Ca influx via TTX sensitive-Na channels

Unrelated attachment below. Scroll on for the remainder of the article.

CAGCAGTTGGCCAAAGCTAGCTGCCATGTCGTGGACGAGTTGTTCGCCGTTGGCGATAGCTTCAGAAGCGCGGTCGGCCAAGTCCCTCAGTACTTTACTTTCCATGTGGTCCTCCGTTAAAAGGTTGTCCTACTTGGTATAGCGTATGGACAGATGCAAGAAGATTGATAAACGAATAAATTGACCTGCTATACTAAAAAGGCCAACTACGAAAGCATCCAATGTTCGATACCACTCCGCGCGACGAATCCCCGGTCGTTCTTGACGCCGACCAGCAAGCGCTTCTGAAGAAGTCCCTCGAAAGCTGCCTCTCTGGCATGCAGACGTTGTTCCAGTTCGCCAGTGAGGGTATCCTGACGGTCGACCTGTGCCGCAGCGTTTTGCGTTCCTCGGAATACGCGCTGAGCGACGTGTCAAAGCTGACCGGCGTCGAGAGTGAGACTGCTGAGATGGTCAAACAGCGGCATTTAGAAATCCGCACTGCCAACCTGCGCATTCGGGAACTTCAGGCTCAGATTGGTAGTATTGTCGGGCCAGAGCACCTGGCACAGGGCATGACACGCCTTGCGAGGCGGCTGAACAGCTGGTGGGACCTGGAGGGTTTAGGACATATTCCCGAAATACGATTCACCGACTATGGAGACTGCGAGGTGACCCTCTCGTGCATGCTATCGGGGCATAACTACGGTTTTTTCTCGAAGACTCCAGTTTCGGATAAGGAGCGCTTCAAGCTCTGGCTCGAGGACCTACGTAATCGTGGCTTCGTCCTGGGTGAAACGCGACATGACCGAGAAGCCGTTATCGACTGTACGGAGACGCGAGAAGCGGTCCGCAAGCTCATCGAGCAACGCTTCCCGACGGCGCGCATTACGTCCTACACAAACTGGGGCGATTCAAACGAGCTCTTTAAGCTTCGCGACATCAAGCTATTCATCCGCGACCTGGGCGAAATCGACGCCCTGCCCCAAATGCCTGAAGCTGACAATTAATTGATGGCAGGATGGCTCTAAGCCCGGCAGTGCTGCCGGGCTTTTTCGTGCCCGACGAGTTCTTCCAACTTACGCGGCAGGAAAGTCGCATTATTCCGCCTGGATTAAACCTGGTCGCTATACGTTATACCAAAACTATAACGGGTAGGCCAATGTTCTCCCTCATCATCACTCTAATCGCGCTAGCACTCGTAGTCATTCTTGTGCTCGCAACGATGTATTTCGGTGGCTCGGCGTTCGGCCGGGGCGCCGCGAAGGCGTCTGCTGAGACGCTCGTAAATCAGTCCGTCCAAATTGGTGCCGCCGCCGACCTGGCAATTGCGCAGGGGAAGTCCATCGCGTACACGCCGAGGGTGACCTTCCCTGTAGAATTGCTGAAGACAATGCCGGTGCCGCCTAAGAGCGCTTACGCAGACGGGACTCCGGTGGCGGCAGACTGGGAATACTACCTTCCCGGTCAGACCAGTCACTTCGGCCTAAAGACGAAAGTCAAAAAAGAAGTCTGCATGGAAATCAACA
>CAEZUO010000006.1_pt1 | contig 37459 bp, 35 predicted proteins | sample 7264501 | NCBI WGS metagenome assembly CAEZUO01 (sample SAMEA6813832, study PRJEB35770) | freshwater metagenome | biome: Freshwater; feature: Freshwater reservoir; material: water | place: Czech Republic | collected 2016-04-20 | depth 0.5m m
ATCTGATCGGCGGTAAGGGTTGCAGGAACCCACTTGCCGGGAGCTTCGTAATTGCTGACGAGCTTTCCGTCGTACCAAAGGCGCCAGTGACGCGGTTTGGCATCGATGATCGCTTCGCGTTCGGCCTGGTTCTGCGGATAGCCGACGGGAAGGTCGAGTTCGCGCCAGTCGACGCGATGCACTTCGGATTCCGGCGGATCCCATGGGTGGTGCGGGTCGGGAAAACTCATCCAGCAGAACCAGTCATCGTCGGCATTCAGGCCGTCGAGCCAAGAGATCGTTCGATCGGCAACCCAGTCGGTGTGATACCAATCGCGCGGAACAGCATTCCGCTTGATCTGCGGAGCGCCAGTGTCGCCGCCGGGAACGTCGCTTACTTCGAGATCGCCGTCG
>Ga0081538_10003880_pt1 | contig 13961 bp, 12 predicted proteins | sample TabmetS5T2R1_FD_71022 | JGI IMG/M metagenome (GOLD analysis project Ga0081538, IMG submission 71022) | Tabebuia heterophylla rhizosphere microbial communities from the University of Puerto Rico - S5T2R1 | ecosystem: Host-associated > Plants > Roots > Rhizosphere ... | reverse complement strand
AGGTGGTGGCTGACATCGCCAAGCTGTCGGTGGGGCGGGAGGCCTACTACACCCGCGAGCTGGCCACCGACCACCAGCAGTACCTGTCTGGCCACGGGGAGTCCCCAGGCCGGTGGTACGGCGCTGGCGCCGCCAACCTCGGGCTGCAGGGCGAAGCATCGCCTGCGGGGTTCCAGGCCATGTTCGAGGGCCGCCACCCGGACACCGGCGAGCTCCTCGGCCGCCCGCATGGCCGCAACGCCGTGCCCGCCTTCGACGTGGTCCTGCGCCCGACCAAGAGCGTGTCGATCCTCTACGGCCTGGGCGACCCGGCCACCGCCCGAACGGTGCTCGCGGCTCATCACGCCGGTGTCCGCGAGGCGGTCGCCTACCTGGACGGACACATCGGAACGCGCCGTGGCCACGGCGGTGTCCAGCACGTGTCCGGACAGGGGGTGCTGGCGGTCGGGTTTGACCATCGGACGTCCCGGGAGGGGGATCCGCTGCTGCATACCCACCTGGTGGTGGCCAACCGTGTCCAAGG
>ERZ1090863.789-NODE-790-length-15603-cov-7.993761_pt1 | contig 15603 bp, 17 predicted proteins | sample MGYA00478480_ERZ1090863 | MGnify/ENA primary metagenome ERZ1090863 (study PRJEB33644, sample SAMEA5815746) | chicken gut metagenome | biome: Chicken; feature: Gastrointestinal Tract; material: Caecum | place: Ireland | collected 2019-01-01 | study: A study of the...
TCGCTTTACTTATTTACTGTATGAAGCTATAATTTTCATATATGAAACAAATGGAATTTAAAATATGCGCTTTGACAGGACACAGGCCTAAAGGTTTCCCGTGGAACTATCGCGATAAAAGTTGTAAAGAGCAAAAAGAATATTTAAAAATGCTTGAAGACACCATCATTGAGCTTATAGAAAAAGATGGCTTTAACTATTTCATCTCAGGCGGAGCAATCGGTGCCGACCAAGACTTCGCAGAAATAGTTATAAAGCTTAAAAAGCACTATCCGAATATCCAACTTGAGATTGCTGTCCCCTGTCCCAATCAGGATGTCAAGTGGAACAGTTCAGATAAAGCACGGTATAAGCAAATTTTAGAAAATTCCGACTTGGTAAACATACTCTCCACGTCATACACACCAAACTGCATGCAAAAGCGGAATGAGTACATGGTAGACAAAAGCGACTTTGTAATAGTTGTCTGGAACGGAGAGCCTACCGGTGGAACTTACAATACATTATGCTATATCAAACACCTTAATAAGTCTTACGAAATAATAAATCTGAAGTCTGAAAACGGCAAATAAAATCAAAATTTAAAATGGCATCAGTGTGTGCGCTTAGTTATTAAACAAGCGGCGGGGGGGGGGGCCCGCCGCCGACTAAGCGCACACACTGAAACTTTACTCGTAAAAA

Aggarwal and co-worker reported voltage-gated, calcium conducting sodium channel, (ICa,TTX), calcium entry via tetrodotoxin-sentive Na+ channels can also mediates CICR. This channel activates at membrane potential of -60mV and has faster kinetics than L-type Ca2+ channels. It can alter selectivity of cardiac Na+ channels triggers by either activation of agonist effects Î²-adrenergic receptor or cardioactive steroids or cardiac glycosides, resulting Na+ channel prefer Ca2+ than Na channels and it is called slip mode or altered selectivity mode. The tetrodotoxin-sensitive Ca2+ influx can also trigger the SR Ca2+ release. The inotrophic effects of cardiac glycosides and Î²-adrenergic agonists could be a novel mechanism. These effects could be triggered by SR Ca2+-pump activity and increased ICa or by Na+/K+ ATPase inhibition and also decreased Ca2+ efflux through Na+/Ca2+ exchange for cardiotonic glycosides (Borgatta et al., 1991). Moreover, one study in rat ventricular myocytes reported that Na+ current is activated by the phyosphoryation by protein kinase A or by the cardiotonic steroids. (slip mode conductance) (Santana, 1998). In addition, modified Na+currents conduct ICa,TTX which in turn triggers CICR. The relation between slip mode conductance and ICa,TTX is still controversial (Nuss, 1999). On the other hand, another study demonstrarted that Ca2+ current due to ICa,TTX or slip mode conductance is not related and identical. The reason is that the presence of cardiac steroids or activation of PKA is not a requirement for the detection of ICa(TTX). A small fraction of Na + currents can conduct ICa(TTX) even without phosphorylation of PKA (Nuss, 1999). Furthermore, TTX sensitive-Na+ channels cannot be inhibited by the blockers of T-type or L-type Ca2+ channels. Recently, one of studies showed that ICa(TTX) and T-type Ca2+channel coexit in guinea pig venricular myocytes because 10 mM mibefradil could block both ICa(TTX) and T-type Ca2+current (Heubach, 2000). Although this current is not the major current for triggering the CICR, its possible functional roles are important in normal heart cells such as promoting the sodium current activation and modulating rhythmicity of the heart.